Vigilance levels in preening Dunlin Calidris alpina.

Author Redpath, S.M.
Citation Redpath, S.M. (1988). Vigilance levels in preening Dunlin Calidris alpina. Ibis, 130: 555-557.


Individual birds can reduce vigilance for predators by forming flocks (Barnard & Thompson 1985). Flocking allows an increase in overall vigilance thus enabling individuals to devote more time to other functions (Abramson 1979, Thompson & Barnard 1983, Metcalfe 1984). This is only valid, however, when an individual can perceive that one of its companions has detected a predator (Metcalfe 1984).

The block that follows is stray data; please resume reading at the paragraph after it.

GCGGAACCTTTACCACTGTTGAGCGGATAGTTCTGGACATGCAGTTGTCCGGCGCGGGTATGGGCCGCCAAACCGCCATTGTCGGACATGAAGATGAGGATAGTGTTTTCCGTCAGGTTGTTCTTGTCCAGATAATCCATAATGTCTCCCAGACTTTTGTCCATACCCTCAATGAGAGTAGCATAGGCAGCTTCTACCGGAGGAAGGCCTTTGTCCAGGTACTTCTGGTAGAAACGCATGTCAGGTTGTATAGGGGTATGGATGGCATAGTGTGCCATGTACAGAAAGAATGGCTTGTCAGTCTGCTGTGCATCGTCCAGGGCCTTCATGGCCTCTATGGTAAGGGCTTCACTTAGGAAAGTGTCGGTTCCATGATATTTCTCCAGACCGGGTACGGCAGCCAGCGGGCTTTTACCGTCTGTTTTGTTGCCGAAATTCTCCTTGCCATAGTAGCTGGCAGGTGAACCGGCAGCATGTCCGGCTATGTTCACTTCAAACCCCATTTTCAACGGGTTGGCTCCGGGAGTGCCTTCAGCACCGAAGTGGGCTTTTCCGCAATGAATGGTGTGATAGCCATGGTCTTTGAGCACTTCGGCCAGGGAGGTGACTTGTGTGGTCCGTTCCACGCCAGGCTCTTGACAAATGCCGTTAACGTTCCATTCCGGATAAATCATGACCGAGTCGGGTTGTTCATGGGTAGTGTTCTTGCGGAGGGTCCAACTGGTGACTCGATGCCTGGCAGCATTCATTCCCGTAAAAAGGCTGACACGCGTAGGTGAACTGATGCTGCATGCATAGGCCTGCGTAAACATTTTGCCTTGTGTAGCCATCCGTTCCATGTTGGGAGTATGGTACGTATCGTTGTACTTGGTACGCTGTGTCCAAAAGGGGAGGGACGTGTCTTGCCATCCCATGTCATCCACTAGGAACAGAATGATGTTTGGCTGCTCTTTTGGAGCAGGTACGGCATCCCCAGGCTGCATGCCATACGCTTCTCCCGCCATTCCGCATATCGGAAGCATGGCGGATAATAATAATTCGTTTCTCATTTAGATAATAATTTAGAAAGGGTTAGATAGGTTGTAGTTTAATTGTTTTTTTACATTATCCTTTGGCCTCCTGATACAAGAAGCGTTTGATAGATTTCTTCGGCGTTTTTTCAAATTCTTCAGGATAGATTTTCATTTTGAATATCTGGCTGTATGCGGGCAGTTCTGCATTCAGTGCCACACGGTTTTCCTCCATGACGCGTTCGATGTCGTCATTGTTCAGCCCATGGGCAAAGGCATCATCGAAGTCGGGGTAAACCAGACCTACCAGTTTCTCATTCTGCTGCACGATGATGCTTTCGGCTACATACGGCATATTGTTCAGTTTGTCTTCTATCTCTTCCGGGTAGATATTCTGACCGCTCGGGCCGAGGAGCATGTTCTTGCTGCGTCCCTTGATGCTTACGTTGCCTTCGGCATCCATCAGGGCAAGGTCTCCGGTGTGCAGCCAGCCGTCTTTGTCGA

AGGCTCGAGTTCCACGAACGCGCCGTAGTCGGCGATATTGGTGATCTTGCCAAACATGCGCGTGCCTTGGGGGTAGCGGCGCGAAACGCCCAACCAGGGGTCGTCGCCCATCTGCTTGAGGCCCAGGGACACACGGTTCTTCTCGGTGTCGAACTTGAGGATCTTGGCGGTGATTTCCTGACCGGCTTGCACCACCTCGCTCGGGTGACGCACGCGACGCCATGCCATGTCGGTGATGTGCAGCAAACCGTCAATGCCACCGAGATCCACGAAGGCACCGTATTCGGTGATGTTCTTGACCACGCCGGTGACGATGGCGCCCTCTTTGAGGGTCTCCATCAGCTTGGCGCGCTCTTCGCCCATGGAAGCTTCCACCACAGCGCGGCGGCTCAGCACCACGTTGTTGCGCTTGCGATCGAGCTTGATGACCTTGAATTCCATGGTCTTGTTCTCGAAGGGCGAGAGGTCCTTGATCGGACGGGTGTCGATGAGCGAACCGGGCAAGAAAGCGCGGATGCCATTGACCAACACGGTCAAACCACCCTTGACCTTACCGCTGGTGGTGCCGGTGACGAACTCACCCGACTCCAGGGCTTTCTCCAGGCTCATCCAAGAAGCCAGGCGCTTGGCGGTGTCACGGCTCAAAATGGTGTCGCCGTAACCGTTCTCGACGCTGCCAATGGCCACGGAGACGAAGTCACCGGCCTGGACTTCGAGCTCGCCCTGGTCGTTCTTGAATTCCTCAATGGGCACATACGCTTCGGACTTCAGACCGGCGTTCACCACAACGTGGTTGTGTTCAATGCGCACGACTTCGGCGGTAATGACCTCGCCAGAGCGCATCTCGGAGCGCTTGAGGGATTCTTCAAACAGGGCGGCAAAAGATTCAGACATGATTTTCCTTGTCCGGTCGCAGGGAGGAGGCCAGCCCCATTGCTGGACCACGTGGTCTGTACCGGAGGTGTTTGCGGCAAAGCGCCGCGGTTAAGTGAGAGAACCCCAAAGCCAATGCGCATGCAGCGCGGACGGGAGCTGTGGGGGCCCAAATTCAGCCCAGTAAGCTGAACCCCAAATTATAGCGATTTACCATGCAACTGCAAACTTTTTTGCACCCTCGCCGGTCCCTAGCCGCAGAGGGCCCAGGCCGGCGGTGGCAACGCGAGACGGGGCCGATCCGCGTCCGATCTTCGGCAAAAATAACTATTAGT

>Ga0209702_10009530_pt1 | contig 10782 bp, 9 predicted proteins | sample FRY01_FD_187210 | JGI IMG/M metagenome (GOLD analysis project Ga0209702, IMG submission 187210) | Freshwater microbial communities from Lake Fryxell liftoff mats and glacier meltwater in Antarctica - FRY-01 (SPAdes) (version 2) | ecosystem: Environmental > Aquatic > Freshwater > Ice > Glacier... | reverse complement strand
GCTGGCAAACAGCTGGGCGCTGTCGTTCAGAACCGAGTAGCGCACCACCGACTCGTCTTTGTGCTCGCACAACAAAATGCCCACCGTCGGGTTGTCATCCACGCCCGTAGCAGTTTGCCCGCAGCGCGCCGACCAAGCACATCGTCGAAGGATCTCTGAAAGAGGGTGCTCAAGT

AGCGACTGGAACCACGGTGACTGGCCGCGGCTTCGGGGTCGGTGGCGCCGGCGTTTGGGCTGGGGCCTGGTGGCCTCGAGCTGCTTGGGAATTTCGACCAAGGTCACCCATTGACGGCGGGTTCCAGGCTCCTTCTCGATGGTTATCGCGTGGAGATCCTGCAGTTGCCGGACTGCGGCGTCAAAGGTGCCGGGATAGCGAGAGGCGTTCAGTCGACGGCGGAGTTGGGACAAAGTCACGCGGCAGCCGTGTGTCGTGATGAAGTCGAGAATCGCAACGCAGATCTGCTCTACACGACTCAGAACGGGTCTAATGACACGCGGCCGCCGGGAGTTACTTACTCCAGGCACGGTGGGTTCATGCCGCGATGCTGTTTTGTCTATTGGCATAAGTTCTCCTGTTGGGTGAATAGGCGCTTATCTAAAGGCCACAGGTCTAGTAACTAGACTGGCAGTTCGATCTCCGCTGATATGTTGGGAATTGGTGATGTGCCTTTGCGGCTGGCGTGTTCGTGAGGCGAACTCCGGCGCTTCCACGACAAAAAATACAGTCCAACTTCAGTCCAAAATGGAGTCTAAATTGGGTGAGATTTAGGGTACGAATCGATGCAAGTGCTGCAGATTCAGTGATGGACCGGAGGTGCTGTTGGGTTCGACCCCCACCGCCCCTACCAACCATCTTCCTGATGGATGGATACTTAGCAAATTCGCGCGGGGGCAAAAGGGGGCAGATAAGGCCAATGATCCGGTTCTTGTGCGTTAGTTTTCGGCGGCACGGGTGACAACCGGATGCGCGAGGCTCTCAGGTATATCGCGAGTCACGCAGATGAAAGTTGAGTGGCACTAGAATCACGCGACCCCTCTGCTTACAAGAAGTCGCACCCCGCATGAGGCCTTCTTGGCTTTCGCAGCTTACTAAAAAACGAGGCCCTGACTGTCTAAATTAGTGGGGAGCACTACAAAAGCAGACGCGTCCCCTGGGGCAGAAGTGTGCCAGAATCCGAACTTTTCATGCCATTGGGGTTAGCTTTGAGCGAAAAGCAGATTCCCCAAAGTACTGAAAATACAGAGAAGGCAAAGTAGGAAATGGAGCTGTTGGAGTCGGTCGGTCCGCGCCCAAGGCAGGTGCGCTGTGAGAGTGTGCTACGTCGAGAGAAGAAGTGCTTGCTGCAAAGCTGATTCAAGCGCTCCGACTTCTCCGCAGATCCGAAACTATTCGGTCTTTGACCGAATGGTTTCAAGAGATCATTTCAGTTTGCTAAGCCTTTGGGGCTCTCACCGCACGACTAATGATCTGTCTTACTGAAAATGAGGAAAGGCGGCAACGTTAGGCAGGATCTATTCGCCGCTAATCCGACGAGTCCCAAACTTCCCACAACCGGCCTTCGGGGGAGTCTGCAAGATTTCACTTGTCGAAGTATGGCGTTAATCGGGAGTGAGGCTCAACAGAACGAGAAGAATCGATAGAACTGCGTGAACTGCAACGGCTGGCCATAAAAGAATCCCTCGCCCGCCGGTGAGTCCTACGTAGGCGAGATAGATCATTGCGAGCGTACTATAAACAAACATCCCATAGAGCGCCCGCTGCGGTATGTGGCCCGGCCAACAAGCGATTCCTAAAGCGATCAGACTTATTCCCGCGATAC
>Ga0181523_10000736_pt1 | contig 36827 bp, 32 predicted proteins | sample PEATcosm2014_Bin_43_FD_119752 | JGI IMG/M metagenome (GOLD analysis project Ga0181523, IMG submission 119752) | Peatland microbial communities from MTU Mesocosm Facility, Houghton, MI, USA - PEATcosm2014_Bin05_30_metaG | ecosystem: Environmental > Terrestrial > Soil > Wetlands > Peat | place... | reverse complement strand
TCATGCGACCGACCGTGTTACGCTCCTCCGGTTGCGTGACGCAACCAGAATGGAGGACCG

A study of feeding flocks of Dunlins Calidris alpina showed that individuals regularly ceased feeding to preen. Observations suggested that preening individuals had decreased vision, caused by feathers covering the eyes (Redpath unpubl.), whereas feeding birds did not have obstructed vision. Metcalfe (1984) found that foraging waders increased their vigilance when their visual field was obstructed by rocks. This study examines the effects of the apparent decrease in vision caused by preening on vigilance in Dunlin.

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